In order to transmit any data to the APRS-IS network from your iGate, you’ll need a passcode.  Navigate to and enter only your call sign to receive your passcode.  (No -SSID)  You’ll use that passcode to setup the APRS-IS service within PinPont.


Your next step is to download, install and configure PinPoint.  Get it here:

First, launch the Direwolf program you previously installed and then launch the PinPoint program.  Go through the basic setup screens which will include your call sign SSID.  The screenshots below show you all the other important settings.  NOTE: Don’t use my callsign!  


Do not leave your machine unattended with “Enable APRS DigiPeater” checked and don’t leave it running beyond your time to experiment unless you have PinPoint APRS connected to a two-way radio or some other really good reason to have an RX-only iGate.  An RTL-SDR dongle cannot transmit!

This is an experiment only!  


Ignore the COM port settings in the TNC settings.  The only thing that matters in this screen is that you selected network KISS as the TNC and verified that the address is your own computer and correct port. It needs to match what was setup in Direwolf.  It’s optional to connect the TNC automatically upon starting PinPoint.


Be sure to enable RF to IS iGate and put your passcode in here.  It’s optional to connect APRS-IS automatically.  NOTE: Don’t use my passcode!

Do not leave your machine unattended with “Enable RF to IS iGate when connected to APRS-IS” checked and don’t leave it running beyond your time to experiment unless you have PinPoint APRS connected to a two-way radio or some other really good reason to have an RX-only iGate.  An RTL-SDR dongle cannot transmit!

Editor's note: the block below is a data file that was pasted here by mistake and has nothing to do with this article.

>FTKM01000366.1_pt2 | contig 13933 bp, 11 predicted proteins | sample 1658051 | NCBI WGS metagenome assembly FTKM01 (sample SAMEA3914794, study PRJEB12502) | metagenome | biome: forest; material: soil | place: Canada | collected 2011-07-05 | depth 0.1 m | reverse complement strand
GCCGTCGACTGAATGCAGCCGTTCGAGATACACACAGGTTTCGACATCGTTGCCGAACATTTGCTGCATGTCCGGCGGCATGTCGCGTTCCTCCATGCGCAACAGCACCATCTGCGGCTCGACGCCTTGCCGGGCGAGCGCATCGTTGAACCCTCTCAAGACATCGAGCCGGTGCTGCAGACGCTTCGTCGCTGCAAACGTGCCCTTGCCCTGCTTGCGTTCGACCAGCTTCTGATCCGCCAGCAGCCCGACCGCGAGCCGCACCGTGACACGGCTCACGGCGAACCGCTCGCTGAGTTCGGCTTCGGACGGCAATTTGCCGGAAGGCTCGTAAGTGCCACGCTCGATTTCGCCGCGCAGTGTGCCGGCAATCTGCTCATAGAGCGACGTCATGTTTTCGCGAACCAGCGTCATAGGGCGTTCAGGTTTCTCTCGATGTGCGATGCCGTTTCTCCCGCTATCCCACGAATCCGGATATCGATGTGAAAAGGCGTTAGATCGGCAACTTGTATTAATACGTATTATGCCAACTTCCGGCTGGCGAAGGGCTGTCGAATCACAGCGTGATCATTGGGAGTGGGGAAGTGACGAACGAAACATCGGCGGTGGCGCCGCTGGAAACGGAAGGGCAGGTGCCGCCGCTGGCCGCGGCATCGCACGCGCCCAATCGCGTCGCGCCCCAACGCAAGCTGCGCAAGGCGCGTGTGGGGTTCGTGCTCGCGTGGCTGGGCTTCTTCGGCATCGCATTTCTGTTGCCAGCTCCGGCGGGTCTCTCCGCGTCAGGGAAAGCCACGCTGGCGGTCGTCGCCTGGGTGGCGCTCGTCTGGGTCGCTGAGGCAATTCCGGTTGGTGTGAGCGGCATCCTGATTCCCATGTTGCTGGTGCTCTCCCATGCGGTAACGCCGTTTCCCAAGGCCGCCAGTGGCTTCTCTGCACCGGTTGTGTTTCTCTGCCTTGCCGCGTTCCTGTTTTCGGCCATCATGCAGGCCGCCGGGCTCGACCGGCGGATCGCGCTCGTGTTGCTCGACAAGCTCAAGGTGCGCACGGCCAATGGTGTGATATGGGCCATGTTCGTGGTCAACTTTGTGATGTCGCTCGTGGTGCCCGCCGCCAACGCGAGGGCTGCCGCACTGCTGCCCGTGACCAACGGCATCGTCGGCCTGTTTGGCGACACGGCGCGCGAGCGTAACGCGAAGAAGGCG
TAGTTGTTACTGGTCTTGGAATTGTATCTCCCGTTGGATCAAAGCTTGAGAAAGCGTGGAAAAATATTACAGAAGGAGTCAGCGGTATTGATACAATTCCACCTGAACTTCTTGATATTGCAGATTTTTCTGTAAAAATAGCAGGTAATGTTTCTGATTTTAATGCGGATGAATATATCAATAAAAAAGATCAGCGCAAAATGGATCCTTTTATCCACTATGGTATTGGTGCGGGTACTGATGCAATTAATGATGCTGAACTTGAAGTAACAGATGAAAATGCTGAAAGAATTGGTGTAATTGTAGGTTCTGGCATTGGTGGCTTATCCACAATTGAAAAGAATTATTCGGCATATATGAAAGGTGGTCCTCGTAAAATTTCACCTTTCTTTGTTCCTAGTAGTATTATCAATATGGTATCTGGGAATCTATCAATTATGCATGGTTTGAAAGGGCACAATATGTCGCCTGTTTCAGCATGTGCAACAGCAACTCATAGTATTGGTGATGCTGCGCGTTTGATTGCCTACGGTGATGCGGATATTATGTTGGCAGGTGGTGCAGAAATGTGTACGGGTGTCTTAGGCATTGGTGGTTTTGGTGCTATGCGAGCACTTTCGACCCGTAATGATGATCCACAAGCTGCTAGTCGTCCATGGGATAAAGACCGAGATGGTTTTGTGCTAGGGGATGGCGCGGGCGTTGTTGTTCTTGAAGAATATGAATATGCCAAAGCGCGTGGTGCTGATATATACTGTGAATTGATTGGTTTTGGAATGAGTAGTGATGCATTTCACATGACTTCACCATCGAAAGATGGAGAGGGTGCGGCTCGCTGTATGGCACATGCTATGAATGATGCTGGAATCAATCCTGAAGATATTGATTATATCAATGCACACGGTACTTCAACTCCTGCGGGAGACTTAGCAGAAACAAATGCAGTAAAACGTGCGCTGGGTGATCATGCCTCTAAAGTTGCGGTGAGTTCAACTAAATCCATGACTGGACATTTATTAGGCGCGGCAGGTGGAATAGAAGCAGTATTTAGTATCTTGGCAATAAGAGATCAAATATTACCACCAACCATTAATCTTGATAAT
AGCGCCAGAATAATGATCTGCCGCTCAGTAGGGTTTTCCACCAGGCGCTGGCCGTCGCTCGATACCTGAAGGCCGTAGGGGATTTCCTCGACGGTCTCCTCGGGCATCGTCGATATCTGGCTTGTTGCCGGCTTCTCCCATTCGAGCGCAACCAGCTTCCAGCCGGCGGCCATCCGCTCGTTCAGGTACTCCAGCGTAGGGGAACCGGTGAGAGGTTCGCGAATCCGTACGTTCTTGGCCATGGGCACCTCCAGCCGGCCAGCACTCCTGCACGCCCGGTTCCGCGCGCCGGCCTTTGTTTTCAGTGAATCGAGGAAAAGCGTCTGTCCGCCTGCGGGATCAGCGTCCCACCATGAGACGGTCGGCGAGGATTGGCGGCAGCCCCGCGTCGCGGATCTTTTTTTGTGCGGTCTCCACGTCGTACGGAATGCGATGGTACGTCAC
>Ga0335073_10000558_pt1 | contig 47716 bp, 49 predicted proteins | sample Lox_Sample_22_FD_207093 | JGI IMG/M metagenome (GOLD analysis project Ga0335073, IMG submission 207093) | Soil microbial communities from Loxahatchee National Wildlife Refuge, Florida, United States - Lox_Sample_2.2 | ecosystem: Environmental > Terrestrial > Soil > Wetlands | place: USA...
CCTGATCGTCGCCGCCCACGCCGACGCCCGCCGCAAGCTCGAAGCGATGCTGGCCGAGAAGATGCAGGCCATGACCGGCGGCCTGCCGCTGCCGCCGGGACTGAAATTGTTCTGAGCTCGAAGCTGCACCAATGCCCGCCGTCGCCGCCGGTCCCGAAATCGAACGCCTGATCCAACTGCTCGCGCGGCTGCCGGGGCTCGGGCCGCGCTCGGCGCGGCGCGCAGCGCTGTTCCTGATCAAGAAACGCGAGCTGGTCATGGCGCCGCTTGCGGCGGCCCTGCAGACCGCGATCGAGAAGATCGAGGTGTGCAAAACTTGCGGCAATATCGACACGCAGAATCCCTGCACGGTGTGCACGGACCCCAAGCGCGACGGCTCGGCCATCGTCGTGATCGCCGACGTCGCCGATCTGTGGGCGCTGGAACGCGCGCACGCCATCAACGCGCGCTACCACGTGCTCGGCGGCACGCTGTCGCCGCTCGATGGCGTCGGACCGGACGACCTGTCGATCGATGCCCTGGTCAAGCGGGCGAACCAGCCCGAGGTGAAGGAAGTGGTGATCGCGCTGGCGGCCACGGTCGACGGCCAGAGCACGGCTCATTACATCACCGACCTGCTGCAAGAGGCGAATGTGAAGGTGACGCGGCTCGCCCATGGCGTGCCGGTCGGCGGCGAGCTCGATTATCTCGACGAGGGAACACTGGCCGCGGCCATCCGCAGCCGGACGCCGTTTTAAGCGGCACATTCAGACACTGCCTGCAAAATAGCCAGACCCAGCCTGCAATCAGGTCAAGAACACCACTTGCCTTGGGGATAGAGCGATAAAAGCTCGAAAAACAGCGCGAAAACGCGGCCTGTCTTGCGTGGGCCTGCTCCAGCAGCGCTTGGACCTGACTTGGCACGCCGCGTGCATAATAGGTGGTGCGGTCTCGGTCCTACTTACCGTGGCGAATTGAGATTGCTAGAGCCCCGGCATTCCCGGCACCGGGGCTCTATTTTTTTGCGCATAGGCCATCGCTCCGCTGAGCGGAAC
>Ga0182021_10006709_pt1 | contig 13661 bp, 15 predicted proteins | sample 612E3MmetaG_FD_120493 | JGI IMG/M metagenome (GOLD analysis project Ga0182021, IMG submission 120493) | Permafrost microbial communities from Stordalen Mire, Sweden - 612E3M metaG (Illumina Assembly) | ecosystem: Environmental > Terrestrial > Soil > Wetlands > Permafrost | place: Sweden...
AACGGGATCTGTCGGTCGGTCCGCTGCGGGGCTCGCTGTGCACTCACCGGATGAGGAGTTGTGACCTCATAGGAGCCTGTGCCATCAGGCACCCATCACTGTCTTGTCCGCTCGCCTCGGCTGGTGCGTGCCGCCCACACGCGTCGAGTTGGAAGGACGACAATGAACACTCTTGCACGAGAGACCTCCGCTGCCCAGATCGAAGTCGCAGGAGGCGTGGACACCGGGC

This is an experiment only!  


Once you have all the settings configured, in the PinPoint tools menu, you’ll need to connect to TNC and connect APRS-IS to start receiving data.  You can monitor the Last Heard window to monitor what’s coming in.  You’re of course going to be receiving APRS-IS data if you setup the passcode correctly, but what’s really important is the Radio reports.  Expand the Radio reports and then Position reports and give it a while to populate.  You’re going first see reports from stationary objects like WX (weather) and green stars which usually indicate major digipeaters.  After a while you should starting seeing mobile station reports.  


First check the map to see if there are any stations broadcasting near you.  Then run a search on to see your station information.  For my home station this is the link:

If your station is properly setup and repeating other stations’ APRS traffic, you’re going to see entries other than digipeaters under Stations heard directly by (your call sign – SSID).

I can in the logs that see that station KF6WKP drove near my home.  I can further confirm that by checking the raw packets log for that station.  If your station is not repeating anything, be patient.  You just may not have had anyone in range of your station.  Also, if there are other stations nearby, they may be getting the signal first and the data may be getting de-duped.  You’ll know for sure if you broadcast from a radio you own.

Feel free to contact me if you have any questions are comments about this article.